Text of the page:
Christian couples therefore have the right to expect from celibate persons a good example and a witness of fidelity to their vocation until death. Just as fidelity at times becomes difficult for married people and requires sacrifice, mortification and self- denial, the same can happen to celibate persons, and their fidelity, even in the trials that may occur, should strengthen the fidelity of married couples [Cf. John Paul II, Letter NOVO INCPIENTE (April 8, 1979), 9: AAS 71 (1979), 410-411.].
These reflections on virginity or celibacy can enlighten and help those who, for reasons independent of their own will, have been unable to marry and have then accepted their situation in a spirit of service.
THE ROLE OF THE CHRISTIAN FAMILY
I. FORMING A COMMUNITY OF PERSONS
19. The indivisible unity of conjugal communion
The first communion is the one which is established and which develops between husband and wife: By virtue of the covenant of married life, the man and woman "are no longer two but one flesh" [Mt. 19:6; cf. Gn. 2:24.] and they are called to grow continually in their communion through day-to-day fidelity to their marriage promise of total mutual self-giving.
This conjugal communion sinks its roots in the natural complementarity that exists between man and woman and is nurtured through the personal willingness of the spouses to share their entire life project, what they have and what they are: For this reason such communion is the fruit and the sign of a profoundly human need. But in the Lord Christ God takes up this human need, confirms it, purifies it and elevates it, leading it to perfection through the Sacrament of Matrimony: the Holy Spirit who is poured out in the sacramental celebration offers Christian couples the gift of a new communion of love that is the living and real image of that unique unity which makes of the Church the indivisible mystical body of the Lord Jesus.
The gift of the spirit is a commandment of life for Christian spouses and at the same time a stimulating impulse so that every day they may progress toward an ever richer union with each other on all levels -- of the body, of the character, of the heart, of the intelligence and will, of the soul [Cf. John Paul II, Letter NOVO INCIPIENTE (April 8, 1979), 9: AAS 71 (1979), 274.] -- revealing in this way to the Church and to the world the new communion of love, given by the grace of Christ.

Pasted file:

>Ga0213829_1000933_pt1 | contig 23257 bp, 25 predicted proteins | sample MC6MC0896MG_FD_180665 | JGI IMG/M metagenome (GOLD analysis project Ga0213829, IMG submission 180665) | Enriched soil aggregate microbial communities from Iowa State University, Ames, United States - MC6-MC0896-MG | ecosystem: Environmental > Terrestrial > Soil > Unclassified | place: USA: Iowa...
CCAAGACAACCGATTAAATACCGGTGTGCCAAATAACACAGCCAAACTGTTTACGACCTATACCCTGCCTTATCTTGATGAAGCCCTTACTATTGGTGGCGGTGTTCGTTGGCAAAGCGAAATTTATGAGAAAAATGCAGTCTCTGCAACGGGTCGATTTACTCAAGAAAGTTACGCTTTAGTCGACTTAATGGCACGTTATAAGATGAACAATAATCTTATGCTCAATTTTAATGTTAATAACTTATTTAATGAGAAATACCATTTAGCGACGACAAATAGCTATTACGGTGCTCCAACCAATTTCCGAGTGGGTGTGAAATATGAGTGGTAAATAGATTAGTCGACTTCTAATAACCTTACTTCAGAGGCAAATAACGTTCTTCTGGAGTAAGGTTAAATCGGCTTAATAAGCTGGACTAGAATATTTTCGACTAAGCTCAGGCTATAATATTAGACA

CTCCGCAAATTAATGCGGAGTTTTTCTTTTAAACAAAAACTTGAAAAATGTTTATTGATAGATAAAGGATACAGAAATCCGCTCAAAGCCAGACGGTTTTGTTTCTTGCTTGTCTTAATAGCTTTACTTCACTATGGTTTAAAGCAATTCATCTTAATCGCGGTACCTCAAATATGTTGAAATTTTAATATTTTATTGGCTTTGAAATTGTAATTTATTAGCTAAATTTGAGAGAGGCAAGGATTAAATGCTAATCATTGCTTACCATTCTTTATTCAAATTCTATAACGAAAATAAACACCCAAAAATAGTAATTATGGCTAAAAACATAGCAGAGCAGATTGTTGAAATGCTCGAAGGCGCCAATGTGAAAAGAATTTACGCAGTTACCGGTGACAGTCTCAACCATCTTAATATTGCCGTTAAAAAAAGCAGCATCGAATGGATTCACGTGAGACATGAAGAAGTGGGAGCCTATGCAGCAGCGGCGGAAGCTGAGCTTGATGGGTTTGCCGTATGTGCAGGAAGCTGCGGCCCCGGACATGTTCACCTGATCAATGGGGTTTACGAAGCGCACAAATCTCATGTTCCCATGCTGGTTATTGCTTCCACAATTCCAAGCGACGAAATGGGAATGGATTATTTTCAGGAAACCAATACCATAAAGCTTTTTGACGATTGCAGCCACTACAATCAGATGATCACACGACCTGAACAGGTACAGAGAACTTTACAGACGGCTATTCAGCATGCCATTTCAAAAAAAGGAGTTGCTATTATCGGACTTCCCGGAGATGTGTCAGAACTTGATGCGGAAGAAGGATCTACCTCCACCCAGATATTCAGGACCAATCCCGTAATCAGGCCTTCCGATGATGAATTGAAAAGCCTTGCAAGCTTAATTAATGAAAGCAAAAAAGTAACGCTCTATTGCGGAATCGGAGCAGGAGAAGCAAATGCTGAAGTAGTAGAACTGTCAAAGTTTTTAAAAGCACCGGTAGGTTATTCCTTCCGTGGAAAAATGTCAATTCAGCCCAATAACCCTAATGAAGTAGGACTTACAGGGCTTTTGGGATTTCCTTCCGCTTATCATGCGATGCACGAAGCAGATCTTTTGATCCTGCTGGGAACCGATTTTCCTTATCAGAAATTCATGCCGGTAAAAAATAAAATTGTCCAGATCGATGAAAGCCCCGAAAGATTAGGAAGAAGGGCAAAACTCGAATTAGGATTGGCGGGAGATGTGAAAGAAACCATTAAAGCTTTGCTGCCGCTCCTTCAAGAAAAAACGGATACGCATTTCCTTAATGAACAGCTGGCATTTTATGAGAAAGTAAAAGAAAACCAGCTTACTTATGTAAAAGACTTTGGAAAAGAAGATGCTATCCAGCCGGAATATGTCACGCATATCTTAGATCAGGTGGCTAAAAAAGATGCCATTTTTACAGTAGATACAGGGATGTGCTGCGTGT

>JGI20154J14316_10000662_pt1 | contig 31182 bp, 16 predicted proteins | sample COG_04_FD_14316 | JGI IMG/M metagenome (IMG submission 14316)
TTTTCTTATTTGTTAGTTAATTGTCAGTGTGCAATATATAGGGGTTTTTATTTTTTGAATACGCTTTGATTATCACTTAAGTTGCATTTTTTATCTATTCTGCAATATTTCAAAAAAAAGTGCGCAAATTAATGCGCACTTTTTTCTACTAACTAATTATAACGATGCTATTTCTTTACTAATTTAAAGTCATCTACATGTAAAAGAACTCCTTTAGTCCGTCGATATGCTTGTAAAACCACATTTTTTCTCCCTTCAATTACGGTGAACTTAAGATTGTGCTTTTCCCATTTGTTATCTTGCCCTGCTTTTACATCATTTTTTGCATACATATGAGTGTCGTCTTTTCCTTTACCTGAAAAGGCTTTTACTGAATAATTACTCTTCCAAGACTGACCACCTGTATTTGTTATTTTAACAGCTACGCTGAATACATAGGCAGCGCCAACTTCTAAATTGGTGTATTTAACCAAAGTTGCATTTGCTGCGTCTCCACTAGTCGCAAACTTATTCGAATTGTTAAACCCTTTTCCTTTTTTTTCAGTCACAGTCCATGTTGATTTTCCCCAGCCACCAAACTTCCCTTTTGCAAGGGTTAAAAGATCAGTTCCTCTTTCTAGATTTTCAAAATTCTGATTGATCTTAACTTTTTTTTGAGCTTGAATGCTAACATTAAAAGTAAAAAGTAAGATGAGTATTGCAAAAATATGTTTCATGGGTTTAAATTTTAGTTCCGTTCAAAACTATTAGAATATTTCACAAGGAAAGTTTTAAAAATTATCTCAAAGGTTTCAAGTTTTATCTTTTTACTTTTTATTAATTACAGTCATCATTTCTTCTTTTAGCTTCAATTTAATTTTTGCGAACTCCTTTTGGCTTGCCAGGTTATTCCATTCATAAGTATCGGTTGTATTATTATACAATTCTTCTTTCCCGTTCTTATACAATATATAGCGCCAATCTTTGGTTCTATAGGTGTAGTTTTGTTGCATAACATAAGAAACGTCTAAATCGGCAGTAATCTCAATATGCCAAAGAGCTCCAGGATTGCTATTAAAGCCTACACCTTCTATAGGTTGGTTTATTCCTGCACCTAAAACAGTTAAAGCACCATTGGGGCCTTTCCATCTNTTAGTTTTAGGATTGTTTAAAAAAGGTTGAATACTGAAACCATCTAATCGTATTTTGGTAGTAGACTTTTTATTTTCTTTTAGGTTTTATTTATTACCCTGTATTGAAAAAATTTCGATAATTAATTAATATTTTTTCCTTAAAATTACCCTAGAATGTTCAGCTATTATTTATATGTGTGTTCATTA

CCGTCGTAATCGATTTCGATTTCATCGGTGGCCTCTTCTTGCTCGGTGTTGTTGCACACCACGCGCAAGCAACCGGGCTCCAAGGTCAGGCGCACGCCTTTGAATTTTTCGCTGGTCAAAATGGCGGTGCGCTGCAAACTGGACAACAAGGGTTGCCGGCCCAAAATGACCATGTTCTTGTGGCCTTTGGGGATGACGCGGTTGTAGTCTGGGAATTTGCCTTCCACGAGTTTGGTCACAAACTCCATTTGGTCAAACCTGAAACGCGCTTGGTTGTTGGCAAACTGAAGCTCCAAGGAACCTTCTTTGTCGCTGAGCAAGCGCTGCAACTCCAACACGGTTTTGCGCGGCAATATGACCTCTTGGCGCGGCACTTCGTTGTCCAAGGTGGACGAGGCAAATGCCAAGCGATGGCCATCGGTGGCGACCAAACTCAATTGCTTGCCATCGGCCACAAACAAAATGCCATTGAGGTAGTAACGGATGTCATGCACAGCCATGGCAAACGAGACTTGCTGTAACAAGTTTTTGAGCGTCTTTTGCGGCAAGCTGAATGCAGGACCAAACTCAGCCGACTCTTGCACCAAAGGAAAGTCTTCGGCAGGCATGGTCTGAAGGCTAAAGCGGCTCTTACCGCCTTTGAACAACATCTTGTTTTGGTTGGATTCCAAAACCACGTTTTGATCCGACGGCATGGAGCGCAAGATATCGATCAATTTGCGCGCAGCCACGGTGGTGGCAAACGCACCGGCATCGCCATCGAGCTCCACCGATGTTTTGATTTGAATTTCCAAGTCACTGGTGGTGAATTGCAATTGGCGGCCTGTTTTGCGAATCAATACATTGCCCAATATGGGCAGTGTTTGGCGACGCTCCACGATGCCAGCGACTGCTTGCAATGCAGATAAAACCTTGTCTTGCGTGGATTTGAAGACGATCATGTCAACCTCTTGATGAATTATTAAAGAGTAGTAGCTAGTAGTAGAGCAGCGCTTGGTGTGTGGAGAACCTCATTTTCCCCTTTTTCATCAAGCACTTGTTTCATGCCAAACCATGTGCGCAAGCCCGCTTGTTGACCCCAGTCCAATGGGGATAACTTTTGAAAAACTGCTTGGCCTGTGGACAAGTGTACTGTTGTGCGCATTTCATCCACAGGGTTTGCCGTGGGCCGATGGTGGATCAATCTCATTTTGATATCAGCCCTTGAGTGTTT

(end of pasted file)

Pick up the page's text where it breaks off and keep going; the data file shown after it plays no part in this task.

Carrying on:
Such a communion is radically contradicted by polygamy: This, in fact, directly negates the plan of God which was revealed from the beginning, because it is contrary to the equal personal dignity of men and women, who in matrimony give themselves with a love that is total and therefore unique and exclusive. As the Second Vatican Council writes: "Firmly established by the Lord, the unity of marriage will radiate from the equal personal dignity of husband and wife, a dignity acknowledged by mutual and total love" [GAUDIUM ET SPES, 49; cf. JOHN PAUL II, Address at Kinshasa 4: loc cit.].
20. An indissoluble communion
Conjugal communion is characterized not only by its unity, but also by its indissolubility: "As a mutual gift of two persons, this intimate union, as well as the good of the children, imposes total fidelity on the spouses and argues for an unbreakable oneness between them" [Second Vatican Council, GAUDIUM ET SPES, 48.].
It is a fundamental duty of the Church to reaffirm strongly, as the synod fathers did, the doctrine of the indissolubility of marriage. To all those who in our times consider it too difficult or indeed impossible to be bound to one person for the whole of life, and to those caught up in a culture that rejects indissolubility of marriage and openly mocks the commitment of spouses to fidelity, it is necessary to reconfirm the good news of the definitive nature of that conjugal love that has in Christ its foundation and strength [Eph. 5:25.].
Being rooted in the personal and total self-giving of the couple and being required by the good of the children, the indissolubility of marriage finds its ultimate truth in the plan that God has manifested in his revelation: He wills and communicates the indissolubility of marriage as a fruit, a sign and a requirement of the absolutely faithful love that God has for man and that the Lord Jesus has for the Church.
Christ renews the first plan that the creator inscribed in the hearts of man and woman, and in the celebration of the Sacrament of Matrimony offers "a new heart": thus the couples are not only able to overcome "hardness of heart" [Mt. 19:8.], but also, and above all, they are able to share the full and definitive love of Christ, the new and eternal covenant made flesh. Just as the Lord Jesus is the "faithful witness" [Rv. 3:14.], the "yes" of the promises of God [Cf. 2 Cor. 1:20.] and thus the supreme realization of the unconditional faithfulness with which God loves his people, so Christian couples are called to participate truly in the irrevocable indissolubility that binds Christ to the Church, his bride, loved by him to the end [Cf. Jn. 13:1.].
The gift of the sacrament is at the same time a vocation and commandment for Christian spouses, that they may remain faithful to each other forever, beyond every trial and difficulty, in generous obedience to the holy will of the Lord: "What therefore God has joined together, let not man put asunder" [Mt. 19:6.].